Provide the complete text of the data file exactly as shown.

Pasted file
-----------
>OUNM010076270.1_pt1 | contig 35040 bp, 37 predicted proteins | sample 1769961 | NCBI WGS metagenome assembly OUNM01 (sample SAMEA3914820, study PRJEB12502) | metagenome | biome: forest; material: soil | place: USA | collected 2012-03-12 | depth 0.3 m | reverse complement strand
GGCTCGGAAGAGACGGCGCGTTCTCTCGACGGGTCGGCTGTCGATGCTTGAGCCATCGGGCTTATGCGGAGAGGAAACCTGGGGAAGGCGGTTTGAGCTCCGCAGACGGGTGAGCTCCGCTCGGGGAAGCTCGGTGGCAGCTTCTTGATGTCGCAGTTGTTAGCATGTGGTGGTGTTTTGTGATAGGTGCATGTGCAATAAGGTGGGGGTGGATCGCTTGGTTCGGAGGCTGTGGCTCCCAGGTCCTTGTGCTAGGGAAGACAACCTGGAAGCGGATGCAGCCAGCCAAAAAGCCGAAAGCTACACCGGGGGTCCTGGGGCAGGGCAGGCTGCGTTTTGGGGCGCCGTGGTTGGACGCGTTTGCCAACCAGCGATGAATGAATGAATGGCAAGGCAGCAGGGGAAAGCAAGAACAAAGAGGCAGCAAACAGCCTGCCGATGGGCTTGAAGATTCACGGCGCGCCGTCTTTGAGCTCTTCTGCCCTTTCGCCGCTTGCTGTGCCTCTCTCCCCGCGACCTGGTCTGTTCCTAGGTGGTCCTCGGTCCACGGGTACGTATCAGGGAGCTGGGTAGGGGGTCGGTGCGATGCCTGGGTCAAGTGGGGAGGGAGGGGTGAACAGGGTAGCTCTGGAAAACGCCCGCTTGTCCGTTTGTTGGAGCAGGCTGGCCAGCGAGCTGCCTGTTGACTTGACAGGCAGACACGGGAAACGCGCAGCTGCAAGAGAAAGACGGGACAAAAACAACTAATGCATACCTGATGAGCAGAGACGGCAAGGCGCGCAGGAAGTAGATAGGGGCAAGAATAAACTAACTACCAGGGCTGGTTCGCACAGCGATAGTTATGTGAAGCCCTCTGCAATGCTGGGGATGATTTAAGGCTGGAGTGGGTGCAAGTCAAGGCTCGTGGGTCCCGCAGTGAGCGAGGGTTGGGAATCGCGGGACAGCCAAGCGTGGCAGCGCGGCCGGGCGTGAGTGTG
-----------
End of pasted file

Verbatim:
>OUNM010076270.1_pt1 | contig 35040 bp, 37 predicted proteins | sample 1769961 | NCBI WGS metagenome assembly OUNM01 (sample SAMEA3914820, study PRJEB12502) | metagenome | biome: forest; material: soil | place: USA | collected 2012-03-12 | depth 0.3 m | reverse complement strand
GGCTCGGAAGAGACGGCGCGTTCTCTCGACGGGTCGGCTGTCGATGCTTGAGCCATCGGGCTTATGCGGAGAGGAAACCTGGGGAAGGCGGTTTGAGCTCCGCAGACGGGTGAGCTCCGCTCGGGGAAGCTCGGTGGCAGCTTCTTGATGTCGCAGTTGTTAGCATGTGGTGGTGTTTTGTGATAGGTGCATGTGCAATAAGGTGGGGGTGGATCGCTTGGTTCGGAGGCTGTGGCTCCCAGGTCCTTGTGCTAGGGAAGACAACCTGGAAGCGGATGCAGCCAGCCAAAAAGCCGAAAGCTACACCGGGGGTCCTGGGGCAGGGCAGGCTGCGTTTTGGGGCGCCGTGGTTGGACGCGTTTGCCAACCAGCGATGAATGAATGAATGGCAAGGCAGCAGGGGAAAGCAAGAACAAAGAGGCAGCAAACAGCCTGCCGATGGGCTTGAAGATTCACGGCGCGCCGTCTTTGAGCTCTTCTGCCCTTTCGCCGCTTGCTGTGCCTCTCTCCCCGCGACCTGGTCTGTTCCTAGGTGGTCCTCGGTCCACGGGTACGTATCAGGGAGCTGGGTAGGGGGTCGGTGCGATGCCTGGGTCAAGTGGGGAGGGAGGGGTGAACAGGGTAGCTCTGGAAAACGCCCGCTTGTCCGTTTGTTGGAGCAGGCTGGCCAGCGAGCTGCCTGTTGACTTGACAGGCAGACACGGGAAACGCGCAGCTGCAAGAGAAAGACGGGACAAAAACAACTAATGCATACCTGATGAGCAGAGACGGCAAGGCGCGCAGGAAGTAGATAGGGGCAAGAATAAACTAACTACCAGGGCTGGTTCGCACAGCGATAGTTATGTGAAGCCCTCTGCAATGCTGGGGATGATTTAAGGCTGGAGTGGGTGCAAGTCAAGGCTCGTGGGTCCCGCAGTGAGCGAGGGTTGGGAATCGCGGGACAGCCAAGCGTGGCAGCGCGGCCGGGCGTGAGTGTG